CHANGING ENVIRONMENT

What made lawyers successful in the past will not suffice in a vastly changing society, where the law no longer has a monopoly on defining what is considered acceptable or not. Modern lawyers will seek to widen their perspectives, empower colleagues and influence behaviour to bring greater value on a critical topic for business and society.

Many see lawyers in the traditional and comfortable role: interpret external laws and regulations to advise whether business activities are legal or not. Recent ethical breakdowns, however, highlight what had become evident in recent years: the standard for what is considered acceptable in business is no longer simply defined by the law, but rather by the public opinion long before courts open to the jury. Whether to conduct business responsibly or not is no longer a choice. Today, job seekers worry about the ethical record of employers; employees look for purpose and meaning in their jobs; customers have high expectations of company behaviour, and the list goes on. With the transparency of the Internet and social media, there is nowhere to hide unethical practices. What happens in Vegas, does not stay in Vegas, but goes on YouTube and Twitter, as water-cooler discussions and whistle-blowing have moved online. It has therefore become paramount that leaders get their house in order and lawyers to do their part.

PARADIGM SHIFT FOR LAWYERS

Many lawyers will have to change their modus operandi, moving away from being in the traditional ‘right answer’ business. Firstly, they need to reflect society’s changing expectations through providing more holistic advice and guidance. The increasing expectations of responsible business have raised the standard for what business activities are considered acceptable in society. As a result, modern lawyers focus more on what a company should engage in and how, rather than what it could possibly get away with, within the limits of the law. Secondly, they deliver advice in a different manner. With the breakneck speed of business and social media, opinions and decisions are made quicker, more transparently and across the world. In such business climate, the traditional model of lawyers as a centre of knowledge where employees go to seek advice would require one lawyer for each employee. Ouch. Therefore, lawyers need to turn the model up side down and accept a new role to make their colleagues better, more autonomous and responsible decision-makers, through developing their skills and understanding of the broader context as well as a sense of responsibility. A positive side-effect will be faster and better decision-making as well as reduction in compliance costs.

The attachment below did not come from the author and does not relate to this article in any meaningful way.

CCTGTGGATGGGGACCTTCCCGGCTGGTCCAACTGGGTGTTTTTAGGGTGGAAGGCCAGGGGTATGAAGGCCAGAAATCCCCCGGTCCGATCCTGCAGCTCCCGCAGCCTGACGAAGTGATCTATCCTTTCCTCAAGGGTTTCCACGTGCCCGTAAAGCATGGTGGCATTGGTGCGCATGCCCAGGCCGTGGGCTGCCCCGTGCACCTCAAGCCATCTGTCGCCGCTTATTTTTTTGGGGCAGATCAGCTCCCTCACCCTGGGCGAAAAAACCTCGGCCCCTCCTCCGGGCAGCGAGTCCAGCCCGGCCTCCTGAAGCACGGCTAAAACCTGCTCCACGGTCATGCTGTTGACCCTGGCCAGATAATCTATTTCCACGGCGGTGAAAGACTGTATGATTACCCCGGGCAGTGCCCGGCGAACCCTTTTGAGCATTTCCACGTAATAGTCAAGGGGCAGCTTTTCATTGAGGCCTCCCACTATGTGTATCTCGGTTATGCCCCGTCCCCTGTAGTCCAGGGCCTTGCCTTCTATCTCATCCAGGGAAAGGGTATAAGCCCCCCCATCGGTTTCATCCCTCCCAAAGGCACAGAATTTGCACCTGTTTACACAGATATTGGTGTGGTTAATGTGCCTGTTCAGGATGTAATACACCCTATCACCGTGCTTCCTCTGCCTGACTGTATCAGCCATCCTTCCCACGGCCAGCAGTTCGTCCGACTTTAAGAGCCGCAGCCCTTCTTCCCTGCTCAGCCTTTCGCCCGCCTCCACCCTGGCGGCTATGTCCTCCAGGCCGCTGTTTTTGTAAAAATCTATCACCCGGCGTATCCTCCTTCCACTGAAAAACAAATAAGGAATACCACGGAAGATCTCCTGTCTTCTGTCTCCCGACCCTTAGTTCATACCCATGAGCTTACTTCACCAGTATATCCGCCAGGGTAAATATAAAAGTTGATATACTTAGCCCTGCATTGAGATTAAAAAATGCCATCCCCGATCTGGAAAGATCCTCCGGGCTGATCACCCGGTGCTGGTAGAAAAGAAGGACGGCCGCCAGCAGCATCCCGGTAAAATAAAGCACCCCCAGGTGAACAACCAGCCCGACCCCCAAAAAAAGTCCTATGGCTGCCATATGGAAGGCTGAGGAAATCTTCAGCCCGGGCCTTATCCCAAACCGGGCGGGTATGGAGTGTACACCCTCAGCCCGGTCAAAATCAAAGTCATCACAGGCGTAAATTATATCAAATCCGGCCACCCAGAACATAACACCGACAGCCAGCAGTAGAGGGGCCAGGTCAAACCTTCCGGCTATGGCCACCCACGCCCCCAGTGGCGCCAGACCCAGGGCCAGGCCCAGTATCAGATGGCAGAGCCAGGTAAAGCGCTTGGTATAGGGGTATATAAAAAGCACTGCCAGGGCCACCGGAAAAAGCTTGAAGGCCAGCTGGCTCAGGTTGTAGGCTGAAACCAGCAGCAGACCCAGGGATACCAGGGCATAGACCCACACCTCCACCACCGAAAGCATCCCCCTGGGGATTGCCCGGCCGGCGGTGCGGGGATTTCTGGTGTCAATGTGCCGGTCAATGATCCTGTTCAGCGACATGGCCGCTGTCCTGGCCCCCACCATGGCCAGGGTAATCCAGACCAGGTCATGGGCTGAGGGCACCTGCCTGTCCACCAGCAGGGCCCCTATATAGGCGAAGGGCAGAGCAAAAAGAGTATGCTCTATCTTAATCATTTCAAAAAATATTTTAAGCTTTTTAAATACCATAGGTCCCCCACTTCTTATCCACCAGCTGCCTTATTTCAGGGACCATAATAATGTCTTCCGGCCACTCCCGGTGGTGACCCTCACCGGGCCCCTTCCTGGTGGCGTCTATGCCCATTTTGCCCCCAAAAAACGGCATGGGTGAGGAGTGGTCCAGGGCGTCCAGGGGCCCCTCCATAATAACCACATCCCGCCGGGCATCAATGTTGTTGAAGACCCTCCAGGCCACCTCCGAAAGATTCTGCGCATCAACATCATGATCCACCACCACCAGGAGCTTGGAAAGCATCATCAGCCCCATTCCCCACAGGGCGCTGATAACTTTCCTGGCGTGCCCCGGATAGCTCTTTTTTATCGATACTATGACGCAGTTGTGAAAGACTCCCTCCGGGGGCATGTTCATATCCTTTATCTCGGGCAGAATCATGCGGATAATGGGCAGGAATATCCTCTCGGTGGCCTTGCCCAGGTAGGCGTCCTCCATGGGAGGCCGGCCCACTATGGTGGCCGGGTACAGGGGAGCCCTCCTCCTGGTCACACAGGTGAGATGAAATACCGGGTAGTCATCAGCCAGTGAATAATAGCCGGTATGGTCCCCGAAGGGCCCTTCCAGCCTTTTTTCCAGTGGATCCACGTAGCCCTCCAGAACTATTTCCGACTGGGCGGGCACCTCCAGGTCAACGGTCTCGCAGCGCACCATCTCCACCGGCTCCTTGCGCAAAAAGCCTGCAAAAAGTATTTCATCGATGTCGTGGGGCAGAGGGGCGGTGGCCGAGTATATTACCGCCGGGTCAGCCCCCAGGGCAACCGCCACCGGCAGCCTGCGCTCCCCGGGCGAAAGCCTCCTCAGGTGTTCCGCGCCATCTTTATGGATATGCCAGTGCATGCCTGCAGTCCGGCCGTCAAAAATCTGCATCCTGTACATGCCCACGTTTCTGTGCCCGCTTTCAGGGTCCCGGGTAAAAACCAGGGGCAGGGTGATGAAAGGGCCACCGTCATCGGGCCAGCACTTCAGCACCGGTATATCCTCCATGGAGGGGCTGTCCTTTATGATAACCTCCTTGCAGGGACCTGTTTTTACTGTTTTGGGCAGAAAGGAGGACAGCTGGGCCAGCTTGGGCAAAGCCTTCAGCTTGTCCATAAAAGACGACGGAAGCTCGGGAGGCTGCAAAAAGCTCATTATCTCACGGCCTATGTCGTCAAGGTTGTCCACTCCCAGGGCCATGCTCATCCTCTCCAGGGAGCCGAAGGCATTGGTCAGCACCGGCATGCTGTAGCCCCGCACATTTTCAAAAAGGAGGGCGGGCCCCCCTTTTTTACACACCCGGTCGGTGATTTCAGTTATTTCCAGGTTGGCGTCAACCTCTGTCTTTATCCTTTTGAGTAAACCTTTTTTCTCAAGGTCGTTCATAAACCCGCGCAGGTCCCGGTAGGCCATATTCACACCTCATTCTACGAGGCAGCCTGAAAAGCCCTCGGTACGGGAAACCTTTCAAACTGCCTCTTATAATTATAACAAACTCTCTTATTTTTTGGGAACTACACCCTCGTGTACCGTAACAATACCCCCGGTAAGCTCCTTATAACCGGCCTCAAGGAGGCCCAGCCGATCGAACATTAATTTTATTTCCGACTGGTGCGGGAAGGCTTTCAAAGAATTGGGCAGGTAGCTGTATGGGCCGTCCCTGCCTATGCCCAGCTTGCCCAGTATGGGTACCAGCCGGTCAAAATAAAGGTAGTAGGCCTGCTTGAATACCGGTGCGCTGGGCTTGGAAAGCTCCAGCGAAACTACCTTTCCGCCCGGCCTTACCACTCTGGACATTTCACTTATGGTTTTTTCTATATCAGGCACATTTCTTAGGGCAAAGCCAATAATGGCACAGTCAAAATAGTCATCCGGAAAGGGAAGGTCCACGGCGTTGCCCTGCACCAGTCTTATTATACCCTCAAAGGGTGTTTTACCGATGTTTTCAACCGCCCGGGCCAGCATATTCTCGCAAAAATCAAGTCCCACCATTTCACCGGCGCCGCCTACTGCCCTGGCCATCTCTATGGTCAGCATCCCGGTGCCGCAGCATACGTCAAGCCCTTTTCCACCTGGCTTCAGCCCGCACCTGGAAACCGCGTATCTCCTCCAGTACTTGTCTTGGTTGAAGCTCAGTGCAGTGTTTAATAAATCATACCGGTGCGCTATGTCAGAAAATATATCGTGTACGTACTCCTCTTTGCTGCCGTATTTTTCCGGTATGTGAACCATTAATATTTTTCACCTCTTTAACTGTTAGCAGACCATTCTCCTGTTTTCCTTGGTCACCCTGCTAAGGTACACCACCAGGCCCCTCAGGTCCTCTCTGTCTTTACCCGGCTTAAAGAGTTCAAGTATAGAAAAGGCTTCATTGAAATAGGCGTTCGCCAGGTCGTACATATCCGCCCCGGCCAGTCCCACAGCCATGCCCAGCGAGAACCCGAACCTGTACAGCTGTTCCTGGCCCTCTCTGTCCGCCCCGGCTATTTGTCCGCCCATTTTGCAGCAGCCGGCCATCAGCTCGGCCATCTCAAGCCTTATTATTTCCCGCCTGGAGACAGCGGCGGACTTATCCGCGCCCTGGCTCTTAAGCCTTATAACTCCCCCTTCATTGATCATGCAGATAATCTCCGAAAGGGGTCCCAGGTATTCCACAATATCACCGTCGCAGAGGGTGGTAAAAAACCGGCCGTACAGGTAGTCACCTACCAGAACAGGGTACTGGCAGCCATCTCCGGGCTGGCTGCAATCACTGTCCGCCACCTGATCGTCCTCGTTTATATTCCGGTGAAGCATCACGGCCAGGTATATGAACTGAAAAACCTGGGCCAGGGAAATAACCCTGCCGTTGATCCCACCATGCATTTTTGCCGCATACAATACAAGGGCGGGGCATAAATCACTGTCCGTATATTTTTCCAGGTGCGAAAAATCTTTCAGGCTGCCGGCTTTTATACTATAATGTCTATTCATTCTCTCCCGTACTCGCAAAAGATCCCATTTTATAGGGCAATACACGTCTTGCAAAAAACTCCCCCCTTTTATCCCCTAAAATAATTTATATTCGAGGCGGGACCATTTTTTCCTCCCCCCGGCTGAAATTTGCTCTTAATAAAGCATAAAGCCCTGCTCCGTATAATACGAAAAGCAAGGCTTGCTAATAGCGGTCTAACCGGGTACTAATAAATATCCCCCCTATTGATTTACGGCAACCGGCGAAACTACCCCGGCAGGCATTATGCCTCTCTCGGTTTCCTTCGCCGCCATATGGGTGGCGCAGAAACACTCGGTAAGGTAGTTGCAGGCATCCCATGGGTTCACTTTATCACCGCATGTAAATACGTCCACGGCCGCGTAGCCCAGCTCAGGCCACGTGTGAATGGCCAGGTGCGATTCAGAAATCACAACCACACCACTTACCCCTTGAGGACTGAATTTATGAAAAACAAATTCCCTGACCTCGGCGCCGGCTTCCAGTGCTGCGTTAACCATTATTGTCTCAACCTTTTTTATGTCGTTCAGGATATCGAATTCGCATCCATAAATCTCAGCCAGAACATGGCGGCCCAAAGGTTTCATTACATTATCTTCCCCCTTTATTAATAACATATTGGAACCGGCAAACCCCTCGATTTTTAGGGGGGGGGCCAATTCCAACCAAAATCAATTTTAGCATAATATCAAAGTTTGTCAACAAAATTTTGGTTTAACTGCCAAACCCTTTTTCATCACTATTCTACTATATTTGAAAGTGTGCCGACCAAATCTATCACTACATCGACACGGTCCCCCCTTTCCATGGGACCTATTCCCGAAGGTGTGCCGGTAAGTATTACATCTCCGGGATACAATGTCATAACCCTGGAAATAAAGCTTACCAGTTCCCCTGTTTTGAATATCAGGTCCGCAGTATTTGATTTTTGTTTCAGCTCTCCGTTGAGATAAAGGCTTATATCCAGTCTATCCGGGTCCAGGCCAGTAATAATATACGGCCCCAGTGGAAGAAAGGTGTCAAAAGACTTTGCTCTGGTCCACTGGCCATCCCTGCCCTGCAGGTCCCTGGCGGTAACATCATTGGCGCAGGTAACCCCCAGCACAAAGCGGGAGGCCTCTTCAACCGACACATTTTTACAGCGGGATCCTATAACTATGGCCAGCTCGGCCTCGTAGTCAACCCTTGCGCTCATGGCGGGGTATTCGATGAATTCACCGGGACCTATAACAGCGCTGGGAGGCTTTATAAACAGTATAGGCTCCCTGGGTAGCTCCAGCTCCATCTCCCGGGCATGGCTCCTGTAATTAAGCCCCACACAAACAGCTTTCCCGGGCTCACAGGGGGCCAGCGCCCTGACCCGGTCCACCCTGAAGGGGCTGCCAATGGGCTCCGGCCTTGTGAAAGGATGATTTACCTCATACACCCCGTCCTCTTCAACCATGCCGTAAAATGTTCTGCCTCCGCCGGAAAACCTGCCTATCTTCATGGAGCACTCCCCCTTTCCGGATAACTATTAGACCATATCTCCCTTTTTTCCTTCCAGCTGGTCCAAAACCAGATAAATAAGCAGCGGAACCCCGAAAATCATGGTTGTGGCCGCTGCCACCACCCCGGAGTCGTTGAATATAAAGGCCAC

Thirdly, modern lawyers will assume a greater role in influencing behaviour. The favourite pastime of drafting comprehensive and legalistic codes with the expectation that these will be implemented by the click on a button has become illusory at best. Lawyers will have to intimately understand what drives behaviour in organisations and then manage it. This implies an active leadership role far beyond being specialists in disciplines of the law. A situation in which they influence the factors that encourage or discourage ethical business. Not always an easy task, as it involves handholding traditional leaders who pride a “if not specifically illegal, why hesitate” mindset. Furthermore, they need to challenge business targets and reward schemes, which stimulate unethical conduct.

Companies and law firms have to move quickly to prepare for these immediate needs. It will bring some lawyers out of their comfort zone, but into a role that has become critical for business and society. It means less focus on treating symptoms, such as dawn-raid training, and more dedicated to ensuring responsible practices in the first place. It does, however, represent an opportunity for lawyers to get an even stronger seat at the table, to drive performance and to prevent significant risks. But only if lawyers themselves are equipped with these new skills.